Two things in particular interested me: 1) the photo, which showed a select group of leaders who were amplified . . . nothing quickly makes any group feel like they have nothing to contribute like amplification (how many people were singing along with Lady Gaga?) – I’m beginning to refer to this as full, conscious, and active disengagement; 2) the fact that the author’s personal experience is with shape-note singing, in which nobody is amplified & the leader serves only to give the starting pitch and count in the next hymn.

    The author does make some reference to the benefit of MAKING music vs. consuming it, both for groups and individuals. This, I believe, is where those of us involved in music for the public/corporate prayer of the Church would wisely turn our energies. Community song (esp. in the West), is disappearing, and we increasingly are expecting our assemblies to engage in a culturally aberrant behavior when we ask them to sing.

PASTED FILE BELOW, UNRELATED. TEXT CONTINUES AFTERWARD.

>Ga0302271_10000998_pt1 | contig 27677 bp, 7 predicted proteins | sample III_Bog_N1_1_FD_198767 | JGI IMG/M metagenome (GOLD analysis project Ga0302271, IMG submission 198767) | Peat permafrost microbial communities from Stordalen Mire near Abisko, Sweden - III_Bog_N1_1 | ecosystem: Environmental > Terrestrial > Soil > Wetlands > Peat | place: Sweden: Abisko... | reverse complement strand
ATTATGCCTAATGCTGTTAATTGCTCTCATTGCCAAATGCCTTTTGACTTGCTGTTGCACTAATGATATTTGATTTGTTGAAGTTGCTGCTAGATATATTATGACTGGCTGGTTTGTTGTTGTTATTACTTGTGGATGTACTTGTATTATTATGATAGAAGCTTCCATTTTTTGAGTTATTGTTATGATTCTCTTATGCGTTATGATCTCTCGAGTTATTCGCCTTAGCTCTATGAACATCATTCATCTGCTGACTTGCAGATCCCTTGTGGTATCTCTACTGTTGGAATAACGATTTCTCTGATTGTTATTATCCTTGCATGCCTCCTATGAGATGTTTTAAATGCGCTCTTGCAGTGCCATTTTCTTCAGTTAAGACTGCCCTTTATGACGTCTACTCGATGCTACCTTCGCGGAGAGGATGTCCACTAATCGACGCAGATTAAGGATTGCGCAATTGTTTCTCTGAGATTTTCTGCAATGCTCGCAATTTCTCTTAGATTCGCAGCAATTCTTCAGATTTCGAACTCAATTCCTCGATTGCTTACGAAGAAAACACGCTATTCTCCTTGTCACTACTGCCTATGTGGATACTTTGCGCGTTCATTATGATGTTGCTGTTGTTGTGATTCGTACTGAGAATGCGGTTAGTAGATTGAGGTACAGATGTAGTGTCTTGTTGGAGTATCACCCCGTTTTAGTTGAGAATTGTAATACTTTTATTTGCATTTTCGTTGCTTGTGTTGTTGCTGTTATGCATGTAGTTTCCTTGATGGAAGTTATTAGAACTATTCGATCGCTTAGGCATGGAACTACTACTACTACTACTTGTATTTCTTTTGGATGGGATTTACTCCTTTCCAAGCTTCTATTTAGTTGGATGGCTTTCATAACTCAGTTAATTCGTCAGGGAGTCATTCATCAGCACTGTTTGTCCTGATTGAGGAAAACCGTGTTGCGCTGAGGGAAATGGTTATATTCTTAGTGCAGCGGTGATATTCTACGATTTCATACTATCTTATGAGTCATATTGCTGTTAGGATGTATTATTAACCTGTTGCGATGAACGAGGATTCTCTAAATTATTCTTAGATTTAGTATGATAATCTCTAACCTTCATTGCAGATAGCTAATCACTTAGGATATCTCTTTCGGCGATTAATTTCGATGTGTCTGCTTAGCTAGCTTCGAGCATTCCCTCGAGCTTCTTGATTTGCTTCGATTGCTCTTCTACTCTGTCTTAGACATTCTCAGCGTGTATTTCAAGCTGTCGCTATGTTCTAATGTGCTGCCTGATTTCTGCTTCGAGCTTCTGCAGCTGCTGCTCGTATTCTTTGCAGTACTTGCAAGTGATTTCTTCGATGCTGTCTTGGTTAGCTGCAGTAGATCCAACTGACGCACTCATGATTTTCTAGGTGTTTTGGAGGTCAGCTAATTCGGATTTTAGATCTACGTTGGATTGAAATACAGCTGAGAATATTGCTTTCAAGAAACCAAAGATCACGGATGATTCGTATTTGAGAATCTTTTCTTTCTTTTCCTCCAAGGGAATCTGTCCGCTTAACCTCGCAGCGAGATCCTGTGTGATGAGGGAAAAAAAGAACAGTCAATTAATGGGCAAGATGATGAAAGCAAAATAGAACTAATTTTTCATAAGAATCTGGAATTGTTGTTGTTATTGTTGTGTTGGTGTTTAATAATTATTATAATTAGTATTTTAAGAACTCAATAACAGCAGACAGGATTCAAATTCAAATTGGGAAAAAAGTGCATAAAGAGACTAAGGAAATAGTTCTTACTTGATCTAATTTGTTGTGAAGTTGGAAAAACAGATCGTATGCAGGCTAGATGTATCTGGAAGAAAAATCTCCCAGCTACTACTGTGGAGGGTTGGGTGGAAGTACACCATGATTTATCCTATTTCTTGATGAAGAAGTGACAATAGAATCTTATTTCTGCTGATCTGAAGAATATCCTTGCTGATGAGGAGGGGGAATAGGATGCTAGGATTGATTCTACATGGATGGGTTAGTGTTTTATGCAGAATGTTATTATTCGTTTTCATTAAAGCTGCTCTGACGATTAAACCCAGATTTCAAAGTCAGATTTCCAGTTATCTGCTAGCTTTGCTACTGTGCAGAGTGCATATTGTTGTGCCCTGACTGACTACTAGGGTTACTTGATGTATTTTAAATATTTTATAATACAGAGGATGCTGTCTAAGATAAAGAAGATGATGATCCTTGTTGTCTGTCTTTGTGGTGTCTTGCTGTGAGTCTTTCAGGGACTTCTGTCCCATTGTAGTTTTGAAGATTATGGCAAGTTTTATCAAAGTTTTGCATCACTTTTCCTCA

(“Chanting” – “hey hey, ho ho” etc. – at a protest is TERRIBLE for your vocal cords – – singing is much better!)

    1. @Alan Hommerding:

      (“Chanting” – “hey hey, ho ho” etc. – at a protest is TERRIBLE for your vocal cords – – singing is much better!)

      At the recent demonstration at Baltimore-Washington Airport against the presidents Executive Order on Refugee and Immigrants, my daughter and I began adding just a bit of melody to the “chants,” precisely because it made them easier on the voice.

  2. One more illustrative anecdote: 4-5 years ago I went to a one-man play about Abe Lincoln while it was in its workshop state. The actor (who also wrote the play) used Civil-war era songs in the play somewhat like Bach used chorales in his Passion settings.